Our purchase of Potion Explosion was actually an exception to Partner and my rules about buying board games. They're expensive and there's only so much space in our place, so the rule is we both have to have played the game (we usually do this at gaming conventions) and both agree that we want to play it again, multiple times. But, Caleb and Spencer over on the Mixed Six described the game so well and broke down why they enjoy the game such that Partner and I looked at each other and agreed we'd enjoy the game too. And we were right. So thanks Mixed Six! Y'all found us our current favorite game.
Potion Explosion does set matching with actual marbles. The conceit of the game is that we are alchemy students working on our exam with a common set of possible potions to brew and ingredients to use. A track for the marbles to slide down is set up with five columns. You pull a marble and if the marbles that now clink together match in color, you've created an explosion and get to pull those marbles as well. Yes, it can keep cascading from there. Partner has pulled off some impressive cascading explosions. Potions can be used once after creation to do different things that break the rules once and at the end each potion is worth different amounts based on how many marbles and how many of different colors were needed to create the potion. There's eight types of potions but you only play with six in any given game, so which potions combo with others changes from game to game. It produces a lot of replay value.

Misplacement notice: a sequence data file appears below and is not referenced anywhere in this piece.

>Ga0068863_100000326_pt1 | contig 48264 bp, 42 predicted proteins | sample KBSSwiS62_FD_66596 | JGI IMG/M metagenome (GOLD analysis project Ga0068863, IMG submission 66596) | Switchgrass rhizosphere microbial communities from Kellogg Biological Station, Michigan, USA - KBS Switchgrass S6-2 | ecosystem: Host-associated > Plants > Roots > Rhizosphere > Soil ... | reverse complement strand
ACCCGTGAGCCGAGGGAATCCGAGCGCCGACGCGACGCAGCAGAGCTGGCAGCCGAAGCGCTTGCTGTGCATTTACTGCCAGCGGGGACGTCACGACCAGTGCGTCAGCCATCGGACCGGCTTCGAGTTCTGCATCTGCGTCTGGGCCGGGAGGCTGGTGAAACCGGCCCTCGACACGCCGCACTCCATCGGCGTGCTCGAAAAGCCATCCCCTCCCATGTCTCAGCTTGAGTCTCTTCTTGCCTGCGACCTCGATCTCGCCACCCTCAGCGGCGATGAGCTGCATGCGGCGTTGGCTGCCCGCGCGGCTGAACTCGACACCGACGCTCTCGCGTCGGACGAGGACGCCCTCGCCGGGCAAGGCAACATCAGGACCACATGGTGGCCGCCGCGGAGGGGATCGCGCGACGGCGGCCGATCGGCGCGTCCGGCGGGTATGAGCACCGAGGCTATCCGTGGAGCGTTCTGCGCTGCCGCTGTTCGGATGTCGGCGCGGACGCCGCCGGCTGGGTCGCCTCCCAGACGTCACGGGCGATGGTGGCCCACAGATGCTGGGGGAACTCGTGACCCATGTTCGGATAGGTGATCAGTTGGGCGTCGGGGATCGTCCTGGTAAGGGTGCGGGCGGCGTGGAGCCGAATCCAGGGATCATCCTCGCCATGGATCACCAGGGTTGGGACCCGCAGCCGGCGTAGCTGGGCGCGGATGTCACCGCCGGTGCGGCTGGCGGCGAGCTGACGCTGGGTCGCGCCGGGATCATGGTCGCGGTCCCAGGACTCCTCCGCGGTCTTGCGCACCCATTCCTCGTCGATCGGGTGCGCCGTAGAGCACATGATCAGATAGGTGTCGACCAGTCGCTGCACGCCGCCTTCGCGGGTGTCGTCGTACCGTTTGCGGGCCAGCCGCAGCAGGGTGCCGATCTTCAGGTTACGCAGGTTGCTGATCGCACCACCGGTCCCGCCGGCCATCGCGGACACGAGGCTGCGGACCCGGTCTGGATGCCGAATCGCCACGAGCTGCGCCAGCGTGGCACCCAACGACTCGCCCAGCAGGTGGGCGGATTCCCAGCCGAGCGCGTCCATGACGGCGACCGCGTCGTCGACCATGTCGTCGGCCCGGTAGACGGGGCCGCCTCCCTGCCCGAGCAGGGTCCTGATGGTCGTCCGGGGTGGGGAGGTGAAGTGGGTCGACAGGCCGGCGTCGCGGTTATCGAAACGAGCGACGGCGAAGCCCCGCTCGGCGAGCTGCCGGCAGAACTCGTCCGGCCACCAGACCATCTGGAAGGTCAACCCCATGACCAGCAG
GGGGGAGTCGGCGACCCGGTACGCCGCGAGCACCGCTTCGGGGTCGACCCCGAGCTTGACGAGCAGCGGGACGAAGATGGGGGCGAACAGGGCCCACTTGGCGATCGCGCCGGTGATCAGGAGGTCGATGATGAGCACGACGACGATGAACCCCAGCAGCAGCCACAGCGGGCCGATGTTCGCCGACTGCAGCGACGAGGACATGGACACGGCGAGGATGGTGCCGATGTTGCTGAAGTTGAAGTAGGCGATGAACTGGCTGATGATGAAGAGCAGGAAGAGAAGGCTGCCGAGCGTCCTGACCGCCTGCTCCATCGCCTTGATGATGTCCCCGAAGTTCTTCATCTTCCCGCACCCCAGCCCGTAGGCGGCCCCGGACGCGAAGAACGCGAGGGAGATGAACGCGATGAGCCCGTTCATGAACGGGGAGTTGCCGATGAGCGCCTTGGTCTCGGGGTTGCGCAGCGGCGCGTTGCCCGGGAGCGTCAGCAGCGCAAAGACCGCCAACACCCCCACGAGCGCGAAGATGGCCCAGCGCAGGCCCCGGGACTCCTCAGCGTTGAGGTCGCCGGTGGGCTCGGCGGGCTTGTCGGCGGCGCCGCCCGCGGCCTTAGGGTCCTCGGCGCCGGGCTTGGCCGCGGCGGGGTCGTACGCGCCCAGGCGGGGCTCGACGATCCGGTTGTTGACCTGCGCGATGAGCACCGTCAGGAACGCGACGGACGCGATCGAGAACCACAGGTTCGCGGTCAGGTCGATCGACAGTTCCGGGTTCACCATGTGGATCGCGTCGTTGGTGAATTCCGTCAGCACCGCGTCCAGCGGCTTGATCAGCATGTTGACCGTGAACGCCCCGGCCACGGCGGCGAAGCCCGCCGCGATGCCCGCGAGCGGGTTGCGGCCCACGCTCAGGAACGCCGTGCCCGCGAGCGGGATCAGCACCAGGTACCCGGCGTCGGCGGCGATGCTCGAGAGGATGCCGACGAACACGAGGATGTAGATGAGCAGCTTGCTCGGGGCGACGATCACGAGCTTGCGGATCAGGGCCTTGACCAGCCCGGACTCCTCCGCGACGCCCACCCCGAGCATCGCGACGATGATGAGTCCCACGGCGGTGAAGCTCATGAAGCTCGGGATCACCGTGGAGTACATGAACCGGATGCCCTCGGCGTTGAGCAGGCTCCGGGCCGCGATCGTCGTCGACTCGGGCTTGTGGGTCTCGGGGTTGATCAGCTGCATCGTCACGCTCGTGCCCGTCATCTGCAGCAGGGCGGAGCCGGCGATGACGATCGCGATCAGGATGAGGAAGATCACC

Here's a slightly weird thing to talk about in board game design, but I feel it's emblematic of just how much attention to detail the designers put in and how well thought out everything is. So the very first time you play the game, you have to put together the stand the marbles will roll down. The box is built to hold the finished stand. You never have to take it apart and put it back together again. Seriously guys, the game would be a lot less fun if set up included having to rebuild this thing every game. But you don't because the designers were smart.
No if only I was as smart about taking off the front barrier to let the marbles slide into the storage bag. I've, um, had to rebuild the stand once or twice from doing that. I'm getting better with keeping the rest of the stand together and only taking the front barrier off, so I'm pretty sure this was also intentional design.
Overall, any one game of Potion Explosion does not outstay its welcome — individual games are fast enough that I don't get tired of the gimmick of marbles clicking together. There's a decent amount of strategy involved, the sound and physicality of the pieces are satisfying, and there's tremendous replay. I absolutely enjoy playing this game.